REVIEW: DON CARLO, Covent Garden

PUBLISHED: 11:28 19 June 2008 | UPDATED: 15:09 07 September 2010

The new Royal Opera production of Verdi s Don Carlo is the hot ticket of the season and in some ways deserves to be. Magisterially conducted by Antonio Pappano, the orchestral sound is handsome and the singing wonderful,

REVIEW: DON CARLO, Covent Garden

The new Royal Opera production of Verdi's Don Carlo is the hot ticket of the season and in some ways deserves to be. Magisterially conducted by Antonio Pappano, the orchestral sound is handsome and the singing wonderful, with individual performances - Simon Keenlyside's impeccable Rodrigo, Eric Halfvarson's blood-curdling Grand Inquisitor, and Ferrucio Furlanetto's truly king-sized Philip II - of good-as-it-gets quality.

But the two things that gave this show its advance cachet don't deliver as expected.

One is the young superstar tenor Rolando Villazon making his first London appearance since his career went into overdrive last year and he stoppped singing after some kind of breakdown. Exactly what happened remains mysterious, and having interviewed him at length earlier this year I'm still not sure whether the problem was mental or physical. Either way, he's back in business, thank God. But is the voice back? Well, not quite. It's granier, with less liquidity and resonance. And though he gives 110 per cent in the title role of Don Carlos, alive and intense, that voice feel pushed. Almost to instability.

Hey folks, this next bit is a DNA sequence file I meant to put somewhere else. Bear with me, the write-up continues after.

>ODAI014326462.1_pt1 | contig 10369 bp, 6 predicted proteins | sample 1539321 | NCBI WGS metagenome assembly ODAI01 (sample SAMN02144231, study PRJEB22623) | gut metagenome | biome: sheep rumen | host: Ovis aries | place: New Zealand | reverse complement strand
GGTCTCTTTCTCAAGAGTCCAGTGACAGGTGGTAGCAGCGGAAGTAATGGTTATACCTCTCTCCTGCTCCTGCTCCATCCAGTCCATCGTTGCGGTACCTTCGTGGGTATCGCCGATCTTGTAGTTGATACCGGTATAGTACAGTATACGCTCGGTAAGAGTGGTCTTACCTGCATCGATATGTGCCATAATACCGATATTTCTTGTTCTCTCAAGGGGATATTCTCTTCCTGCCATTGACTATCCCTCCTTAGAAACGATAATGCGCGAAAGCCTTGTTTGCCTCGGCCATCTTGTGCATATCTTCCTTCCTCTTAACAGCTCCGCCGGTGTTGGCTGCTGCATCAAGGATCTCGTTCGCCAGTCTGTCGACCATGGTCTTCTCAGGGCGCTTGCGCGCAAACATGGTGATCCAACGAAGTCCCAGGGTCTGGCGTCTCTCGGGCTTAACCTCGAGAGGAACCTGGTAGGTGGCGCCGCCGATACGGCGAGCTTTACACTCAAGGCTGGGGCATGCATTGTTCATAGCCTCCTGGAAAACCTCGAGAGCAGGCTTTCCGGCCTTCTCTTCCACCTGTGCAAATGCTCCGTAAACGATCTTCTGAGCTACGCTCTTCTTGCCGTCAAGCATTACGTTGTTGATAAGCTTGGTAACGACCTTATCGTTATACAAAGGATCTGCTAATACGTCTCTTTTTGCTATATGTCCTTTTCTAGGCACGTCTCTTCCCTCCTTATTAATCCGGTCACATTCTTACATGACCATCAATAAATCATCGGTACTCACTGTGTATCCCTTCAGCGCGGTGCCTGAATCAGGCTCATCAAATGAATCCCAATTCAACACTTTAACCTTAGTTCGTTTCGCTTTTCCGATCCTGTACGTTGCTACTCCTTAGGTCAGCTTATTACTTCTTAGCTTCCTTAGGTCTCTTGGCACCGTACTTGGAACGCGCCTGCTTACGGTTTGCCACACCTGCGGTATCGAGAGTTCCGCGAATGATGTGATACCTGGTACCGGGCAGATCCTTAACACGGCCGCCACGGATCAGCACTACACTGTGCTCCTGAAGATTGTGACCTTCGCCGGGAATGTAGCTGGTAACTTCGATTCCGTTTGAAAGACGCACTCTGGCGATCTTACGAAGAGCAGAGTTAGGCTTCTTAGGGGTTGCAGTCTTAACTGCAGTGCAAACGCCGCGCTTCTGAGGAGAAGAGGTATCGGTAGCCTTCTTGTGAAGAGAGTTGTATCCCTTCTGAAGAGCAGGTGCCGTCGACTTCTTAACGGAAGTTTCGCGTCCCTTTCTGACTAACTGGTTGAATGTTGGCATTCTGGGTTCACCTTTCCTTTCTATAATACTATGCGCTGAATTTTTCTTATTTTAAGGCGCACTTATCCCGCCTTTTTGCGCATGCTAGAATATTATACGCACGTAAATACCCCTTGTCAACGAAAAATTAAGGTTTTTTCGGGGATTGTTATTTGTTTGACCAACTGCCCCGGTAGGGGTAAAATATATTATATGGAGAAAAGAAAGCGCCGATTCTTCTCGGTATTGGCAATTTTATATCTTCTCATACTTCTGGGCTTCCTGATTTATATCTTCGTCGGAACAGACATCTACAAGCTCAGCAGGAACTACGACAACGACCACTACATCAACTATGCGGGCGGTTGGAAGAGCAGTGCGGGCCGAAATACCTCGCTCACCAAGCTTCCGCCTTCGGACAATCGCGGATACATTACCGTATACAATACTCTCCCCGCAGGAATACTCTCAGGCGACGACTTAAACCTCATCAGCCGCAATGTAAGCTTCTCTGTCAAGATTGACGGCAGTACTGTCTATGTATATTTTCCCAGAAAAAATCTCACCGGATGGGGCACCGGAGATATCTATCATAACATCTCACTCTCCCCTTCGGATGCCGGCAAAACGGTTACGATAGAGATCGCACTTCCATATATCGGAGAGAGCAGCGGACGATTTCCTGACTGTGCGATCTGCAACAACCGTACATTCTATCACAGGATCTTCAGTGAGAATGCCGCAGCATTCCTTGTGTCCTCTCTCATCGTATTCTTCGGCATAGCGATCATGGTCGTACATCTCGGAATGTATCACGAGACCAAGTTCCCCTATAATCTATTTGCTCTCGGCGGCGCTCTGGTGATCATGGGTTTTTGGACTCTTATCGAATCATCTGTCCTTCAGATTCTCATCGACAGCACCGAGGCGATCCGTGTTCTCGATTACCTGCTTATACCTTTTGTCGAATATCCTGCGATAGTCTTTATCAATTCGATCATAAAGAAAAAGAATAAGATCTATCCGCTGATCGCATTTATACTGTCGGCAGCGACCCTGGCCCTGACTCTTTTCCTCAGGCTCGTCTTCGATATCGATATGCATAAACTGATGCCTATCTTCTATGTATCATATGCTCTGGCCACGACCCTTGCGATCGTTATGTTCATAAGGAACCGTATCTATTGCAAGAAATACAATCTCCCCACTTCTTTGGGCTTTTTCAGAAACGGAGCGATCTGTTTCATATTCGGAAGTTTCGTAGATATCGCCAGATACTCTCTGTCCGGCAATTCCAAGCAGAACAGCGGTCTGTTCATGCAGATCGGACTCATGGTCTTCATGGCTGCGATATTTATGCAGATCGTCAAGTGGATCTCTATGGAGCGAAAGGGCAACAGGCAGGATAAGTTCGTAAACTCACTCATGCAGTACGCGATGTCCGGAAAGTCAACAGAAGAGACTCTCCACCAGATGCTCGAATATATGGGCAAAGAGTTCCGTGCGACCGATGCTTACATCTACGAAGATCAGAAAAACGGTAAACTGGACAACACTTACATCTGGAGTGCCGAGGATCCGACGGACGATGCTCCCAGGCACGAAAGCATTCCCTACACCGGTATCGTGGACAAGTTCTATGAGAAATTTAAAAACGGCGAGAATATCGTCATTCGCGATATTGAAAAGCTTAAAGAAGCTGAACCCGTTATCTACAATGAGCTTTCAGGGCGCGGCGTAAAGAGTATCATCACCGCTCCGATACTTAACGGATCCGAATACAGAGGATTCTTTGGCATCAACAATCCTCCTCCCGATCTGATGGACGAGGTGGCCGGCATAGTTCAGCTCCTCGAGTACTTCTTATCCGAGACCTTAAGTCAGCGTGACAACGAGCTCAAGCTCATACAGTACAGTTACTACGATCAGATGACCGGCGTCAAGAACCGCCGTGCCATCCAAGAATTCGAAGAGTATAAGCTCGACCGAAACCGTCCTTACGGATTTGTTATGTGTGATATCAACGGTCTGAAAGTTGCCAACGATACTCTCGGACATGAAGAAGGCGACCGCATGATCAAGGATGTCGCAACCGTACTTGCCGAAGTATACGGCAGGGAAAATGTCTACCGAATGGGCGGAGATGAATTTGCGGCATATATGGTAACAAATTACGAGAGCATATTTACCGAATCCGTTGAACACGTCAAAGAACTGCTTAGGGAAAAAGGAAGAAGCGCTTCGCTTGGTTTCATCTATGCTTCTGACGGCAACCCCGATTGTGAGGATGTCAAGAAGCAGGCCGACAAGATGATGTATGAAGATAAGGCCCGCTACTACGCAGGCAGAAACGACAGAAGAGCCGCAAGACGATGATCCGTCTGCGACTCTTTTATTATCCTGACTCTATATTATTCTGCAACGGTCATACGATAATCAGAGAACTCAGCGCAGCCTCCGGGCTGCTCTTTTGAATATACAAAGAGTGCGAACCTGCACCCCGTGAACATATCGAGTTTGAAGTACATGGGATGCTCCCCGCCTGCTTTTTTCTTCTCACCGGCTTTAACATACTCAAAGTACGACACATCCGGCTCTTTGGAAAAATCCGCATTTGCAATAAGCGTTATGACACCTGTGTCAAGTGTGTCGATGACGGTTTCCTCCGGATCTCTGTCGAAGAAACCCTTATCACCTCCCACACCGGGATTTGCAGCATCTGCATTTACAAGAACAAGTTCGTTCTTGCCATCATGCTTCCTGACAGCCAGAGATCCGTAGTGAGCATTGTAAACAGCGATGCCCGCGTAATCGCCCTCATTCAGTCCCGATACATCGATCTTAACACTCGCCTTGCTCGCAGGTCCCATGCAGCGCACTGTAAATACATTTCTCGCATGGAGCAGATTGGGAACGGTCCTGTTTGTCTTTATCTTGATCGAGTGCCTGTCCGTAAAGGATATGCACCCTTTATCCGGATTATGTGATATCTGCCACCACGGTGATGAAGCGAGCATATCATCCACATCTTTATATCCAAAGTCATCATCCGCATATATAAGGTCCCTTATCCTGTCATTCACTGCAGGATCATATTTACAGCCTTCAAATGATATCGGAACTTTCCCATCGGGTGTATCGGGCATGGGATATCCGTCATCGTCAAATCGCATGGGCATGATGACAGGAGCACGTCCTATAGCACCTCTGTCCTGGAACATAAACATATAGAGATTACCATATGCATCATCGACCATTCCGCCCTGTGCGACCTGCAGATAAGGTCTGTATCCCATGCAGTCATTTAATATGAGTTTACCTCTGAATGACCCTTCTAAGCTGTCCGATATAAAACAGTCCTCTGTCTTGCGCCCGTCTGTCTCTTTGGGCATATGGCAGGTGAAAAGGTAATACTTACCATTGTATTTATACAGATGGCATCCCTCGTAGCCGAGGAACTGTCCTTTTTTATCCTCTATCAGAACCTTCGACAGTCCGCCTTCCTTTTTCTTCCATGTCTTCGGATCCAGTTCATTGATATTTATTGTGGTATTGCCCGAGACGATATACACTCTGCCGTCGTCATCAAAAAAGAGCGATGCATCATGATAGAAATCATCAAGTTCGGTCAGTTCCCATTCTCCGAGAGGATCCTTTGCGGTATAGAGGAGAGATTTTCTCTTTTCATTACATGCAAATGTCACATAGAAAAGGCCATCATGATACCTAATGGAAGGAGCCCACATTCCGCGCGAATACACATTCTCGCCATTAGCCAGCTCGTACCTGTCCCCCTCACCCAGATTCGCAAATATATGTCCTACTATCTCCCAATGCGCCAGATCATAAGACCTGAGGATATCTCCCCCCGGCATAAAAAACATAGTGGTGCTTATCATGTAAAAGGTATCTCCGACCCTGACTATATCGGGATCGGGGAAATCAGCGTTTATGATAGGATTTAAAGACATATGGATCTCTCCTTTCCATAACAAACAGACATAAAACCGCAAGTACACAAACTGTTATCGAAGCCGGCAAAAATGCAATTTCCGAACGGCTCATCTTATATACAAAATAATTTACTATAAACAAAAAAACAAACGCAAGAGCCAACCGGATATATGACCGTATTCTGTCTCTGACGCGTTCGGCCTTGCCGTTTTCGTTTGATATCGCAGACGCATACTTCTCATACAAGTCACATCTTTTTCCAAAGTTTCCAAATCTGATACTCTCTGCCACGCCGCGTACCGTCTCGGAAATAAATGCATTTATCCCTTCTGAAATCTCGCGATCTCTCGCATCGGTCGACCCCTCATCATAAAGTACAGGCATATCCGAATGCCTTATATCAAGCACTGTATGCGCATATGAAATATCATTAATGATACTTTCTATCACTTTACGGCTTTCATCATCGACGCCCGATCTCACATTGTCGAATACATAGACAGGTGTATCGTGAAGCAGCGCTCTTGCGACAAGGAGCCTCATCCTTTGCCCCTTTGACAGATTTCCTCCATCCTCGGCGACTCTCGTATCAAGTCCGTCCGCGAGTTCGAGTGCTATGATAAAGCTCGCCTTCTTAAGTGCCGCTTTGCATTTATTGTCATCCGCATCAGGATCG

The other slight disappointment is the production by Nicholas Hytner, who hasn't done a new opera staging in London for a while (hence the expectations) and who has approached this seething, complicated epic of socio-political conflict in 16th century Spain with a cool head and a quest for clarity.

Result: the one-to-one encounters are impressive but the context is clinical. Playing on bland, abstracted sets that try to be stylish but only succeed in looking empty, the show just doesn't work hard enough to hook your emotions. That my seat was half a mile from the stage didn't help, but I felt disengaged from much of the action - other than the auto da fe scene which is so nasty you sense an anti-clerical agenda at work. But then, the church never does come out of this opera smelling of anything but brimstone and burning flesh.

Michael White


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